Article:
This adage can be applied to self-editing. There is no trying to edit, you have to ruthlessly self-edit. If you don’t, the reader, editor, or agent cannot interpret what you wrote or form the same images in their mind that you envisioned. As a result, your story won’t be enjoyable or marketable.

Okay, so most writers would rather write story after story than “get the words right.” However, getting those words as right as possible shouldn’t be equated to a root canal. What has to change is the writer’s perception, which means understanding that revision is a process. That process can be made simple, effective, and efficient.

The next step in self-editing is to put some time between the creation of the tale and the self-editing. You see, once a story has been drafted, most writers cannot distance themselves from the enjoyment of their own plot and characters. When they go to edit, they lapse into reading and enjoying the story anew. So, how much time should pass between draft and edits? For some writers, it can be days, for others it might be months or years.

It should also be understood that there is a war going on between the right-brain’s creativity and the left-brain’s logicalness. Here’s the thing, logic will always — ALWAYS — win over creativity. That’s because creativity is chaos and the human brain strives to make sense of things (and not go insane). And never forget, your reader is a very logical person that must be convinced to suspend their disbelief in fantasy or fictional worlds and premises.

So, how do you switch from creativity to logic when you need to self-edit? Consider attaching something physical to reinforce the desire to edit. For instance, wear an “editor’s visor,” which is green and was used in the late 18th and early 19th centuries by copy editors. Those visors are now called Casino Poker Dealer or Croupier Visors, costing under $10 (for colored ones, look at golf and sun visors). Then again, a paper hat will suffice (and you can write “EDITOR” on it for more emphasis).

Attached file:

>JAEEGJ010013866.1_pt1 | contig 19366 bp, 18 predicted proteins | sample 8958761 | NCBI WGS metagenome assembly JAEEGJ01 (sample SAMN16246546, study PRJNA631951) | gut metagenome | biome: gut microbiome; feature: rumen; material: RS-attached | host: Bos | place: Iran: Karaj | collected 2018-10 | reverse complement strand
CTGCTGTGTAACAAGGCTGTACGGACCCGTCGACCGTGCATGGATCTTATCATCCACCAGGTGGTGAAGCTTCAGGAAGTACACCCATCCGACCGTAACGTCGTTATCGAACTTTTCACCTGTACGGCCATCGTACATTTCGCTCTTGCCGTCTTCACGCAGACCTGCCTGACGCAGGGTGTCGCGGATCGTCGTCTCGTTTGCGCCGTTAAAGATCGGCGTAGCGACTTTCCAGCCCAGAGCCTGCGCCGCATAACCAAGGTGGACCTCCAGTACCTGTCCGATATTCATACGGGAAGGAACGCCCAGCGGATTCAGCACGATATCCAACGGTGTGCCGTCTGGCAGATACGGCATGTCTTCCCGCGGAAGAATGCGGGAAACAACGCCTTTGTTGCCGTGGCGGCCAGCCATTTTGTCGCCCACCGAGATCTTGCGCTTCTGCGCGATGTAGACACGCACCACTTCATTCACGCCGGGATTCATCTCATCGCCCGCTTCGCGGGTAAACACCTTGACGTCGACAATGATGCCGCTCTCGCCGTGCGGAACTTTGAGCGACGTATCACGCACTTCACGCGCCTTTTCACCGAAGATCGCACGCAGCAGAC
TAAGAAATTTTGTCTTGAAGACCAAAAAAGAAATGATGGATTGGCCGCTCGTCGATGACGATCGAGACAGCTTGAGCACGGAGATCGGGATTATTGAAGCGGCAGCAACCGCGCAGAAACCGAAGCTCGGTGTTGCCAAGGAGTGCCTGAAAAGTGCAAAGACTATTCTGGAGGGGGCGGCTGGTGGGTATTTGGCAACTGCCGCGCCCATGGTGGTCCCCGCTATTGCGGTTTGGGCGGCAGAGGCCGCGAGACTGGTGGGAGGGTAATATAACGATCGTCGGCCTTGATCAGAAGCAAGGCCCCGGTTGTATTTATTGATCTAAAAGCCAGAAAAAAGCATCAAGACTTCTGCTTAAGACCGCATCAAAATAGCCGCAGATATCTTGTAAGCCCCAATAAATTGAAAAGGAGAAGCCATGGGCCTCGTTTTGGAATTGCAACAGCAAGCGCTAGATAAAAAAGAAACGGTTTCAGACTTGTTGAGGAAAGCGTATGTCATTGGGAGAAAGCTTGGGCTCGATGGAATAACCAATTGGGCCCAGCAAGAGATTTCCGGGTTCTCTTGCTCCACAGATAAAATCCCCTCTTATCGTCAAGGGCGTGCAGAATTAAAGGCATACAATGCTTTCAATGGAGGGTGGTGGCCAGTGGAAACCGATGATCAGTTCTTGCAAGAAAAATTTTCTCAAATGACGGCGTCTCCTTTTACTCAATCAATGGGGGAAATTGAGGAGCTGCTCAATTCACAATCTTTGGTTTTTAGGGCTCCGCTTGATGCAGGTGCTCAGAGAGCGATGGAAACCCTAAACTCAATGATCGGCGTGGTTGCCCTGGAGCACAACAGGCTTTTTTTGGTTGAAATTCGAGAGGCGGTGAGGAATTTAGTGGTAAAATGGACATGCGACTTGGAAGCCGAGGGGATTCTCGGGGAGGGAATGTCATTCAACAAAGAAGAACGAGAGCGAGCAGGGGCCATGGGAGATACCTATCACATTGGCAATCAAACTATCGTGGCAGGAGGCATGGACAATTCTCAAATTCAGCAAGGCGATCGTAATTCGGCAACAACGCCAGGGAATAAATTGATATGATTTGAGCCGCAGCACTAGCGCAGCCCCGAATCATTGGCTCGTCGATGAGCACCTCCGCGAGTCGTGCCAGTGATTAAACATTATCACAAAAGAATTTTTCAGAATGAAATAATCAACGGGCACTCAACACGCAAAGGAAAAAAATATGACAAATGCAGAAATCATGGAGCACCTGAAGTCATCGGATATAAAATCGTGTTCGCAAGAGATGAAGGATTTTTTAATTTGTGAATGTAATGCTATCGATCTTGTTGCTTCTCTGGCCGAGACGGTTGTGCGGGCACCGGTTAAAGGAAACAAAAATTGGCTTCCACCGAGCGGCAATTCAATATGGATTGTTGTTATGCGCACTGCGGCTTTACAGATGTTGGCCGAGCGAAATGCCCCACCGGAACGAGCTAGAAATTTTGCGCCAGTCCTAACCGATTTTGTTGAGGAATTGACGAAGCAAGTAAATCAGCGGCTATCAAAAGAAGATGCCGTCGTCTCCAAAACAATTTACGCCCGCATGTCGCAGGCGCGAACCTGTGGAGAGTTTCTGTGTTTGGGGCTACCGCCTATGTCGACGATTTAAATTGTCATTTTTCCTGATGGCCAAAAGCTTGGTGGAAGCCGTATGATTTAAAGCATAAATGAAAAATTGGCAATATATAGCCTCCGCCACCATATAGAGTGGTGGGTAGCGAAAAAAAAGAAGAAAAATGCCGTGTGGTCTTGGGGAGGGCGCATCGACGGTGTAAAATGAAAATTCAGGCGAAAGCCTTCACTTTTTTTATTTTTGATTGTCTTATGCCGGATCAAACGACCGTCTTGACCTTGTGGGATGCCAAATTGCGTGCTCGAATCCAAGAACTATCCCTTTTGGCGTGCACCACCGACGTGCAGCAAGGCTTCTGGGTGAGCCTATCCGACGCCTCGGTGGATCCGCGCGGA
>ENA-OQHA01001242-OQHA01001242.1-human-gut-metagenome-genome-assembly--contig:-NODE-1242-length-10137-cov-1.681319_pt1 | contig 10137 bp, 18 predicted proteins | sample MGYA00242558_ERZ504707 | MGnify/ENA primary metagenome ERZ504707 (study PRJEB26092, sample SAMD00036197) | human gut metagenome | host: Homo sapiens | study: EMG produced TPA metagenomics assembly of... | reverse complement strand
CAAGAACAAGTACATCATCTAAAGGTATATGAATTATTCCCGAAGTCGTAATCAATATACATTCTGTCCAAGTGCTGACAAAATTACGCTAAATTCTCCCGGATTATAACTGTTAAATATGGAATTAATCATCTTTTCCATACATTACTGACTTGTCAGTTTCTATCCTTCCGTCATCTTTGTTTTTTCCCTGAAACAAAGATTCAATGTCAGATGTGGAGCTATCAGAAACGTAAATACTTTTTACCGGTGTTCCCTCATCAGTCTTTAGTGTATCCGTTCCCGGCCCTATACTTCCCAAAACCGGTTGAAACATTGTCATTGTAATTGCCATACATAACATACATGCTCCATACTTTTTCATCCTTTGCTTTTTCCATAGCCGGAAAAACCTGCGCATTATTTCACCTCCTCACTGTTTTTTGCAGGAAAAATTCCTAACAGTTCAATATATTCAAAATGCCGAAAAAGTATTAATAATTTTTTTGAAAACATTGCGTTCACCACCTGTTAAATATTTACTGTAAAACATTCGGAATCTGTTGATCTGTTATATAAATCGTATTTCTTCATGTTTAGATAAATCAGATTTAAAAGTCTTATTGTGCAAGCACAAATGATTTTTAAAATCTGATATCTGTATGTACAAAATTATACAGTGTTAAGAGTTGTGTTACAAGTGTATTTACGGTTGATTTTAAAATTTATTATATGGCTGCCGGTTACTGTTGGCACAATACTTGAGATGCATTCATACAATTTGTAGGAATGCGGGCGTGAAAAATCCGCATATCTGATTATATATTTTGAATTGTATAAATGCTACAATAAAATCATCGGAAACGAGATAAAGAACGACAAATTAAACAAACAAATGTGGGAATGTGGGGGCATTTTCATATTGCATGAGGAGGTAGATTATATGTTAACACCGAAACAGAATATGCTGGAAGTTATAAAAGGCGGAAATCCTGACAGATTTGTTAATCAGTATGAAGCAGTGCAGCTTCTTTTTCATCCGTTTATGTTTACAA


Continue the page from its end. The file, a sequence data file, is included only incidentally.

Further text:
Another method is to have a special place set aside for strictly editing work. That place is where the imagination is not allowed to create story. For instance, I have an office upstairs where I craft my stories. I go downstairs to my dining room to edit. I now a writer who takes his work to a bookstore to edit (and have coffee, too!). Another writer takes their work to the library. Having such a specific place bolsters the desire to edit, not create.

I’m a curious person. How do you switch from being creative to editor-mode?

Links for REVISION IS A PROCESS

Table of Contents | Excerpt

Buy Links

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Bio

Catherine E. McLean’s short stories have appeared in hard cover and online anthologies and magazines. Her books include JEWELS OF THE SKY (sci-fi adventure), KARMA & MAYHEM (paranormal fantasy romance), HEARTS AKILTER (a fantasy/sci-fi romance novella), and ADRADA TO ZOOL (a short story anthology). She lives on a farm nestled in the foothills of the Allegheny Mountains of Western Pennsylvania. In the quiet of the countryside, she writes tales of phantasy realms and stardust worlds (fantasy, futuristic, and paranormal romance-adventures). She is also a writing instructor and workshop speaker. Her nonfiction book for writers is REVISION IS A PROCESS – HOW TO TAKE THE FRUSTRATION OUT OF SELF-EDITING.

Links

Website | Website for Writers | Blog | Facebook | Twitter | Email


It’s OK to Fall Out of Love

broken heart

We can all recall that magical moment when we typed the last words of our manuscript and lovingly glanced at the neatly piled pages on the desk. Head over heels in love, we could easily visualize literary agents and publishers emailing us within hours of receiving the manuscript.

That is the fantasy.

The reality is very different.

That first draft is never ready for publication. Some manuscripts require major surgeries such as changing POV and adding more sub-plots and characters. Longer manuscripts with over 100K words may need to be pared down. All manuscripts need to be checked for grammar, punctuation, and spelling.

Continue reading on the Soul Mate Authors blog.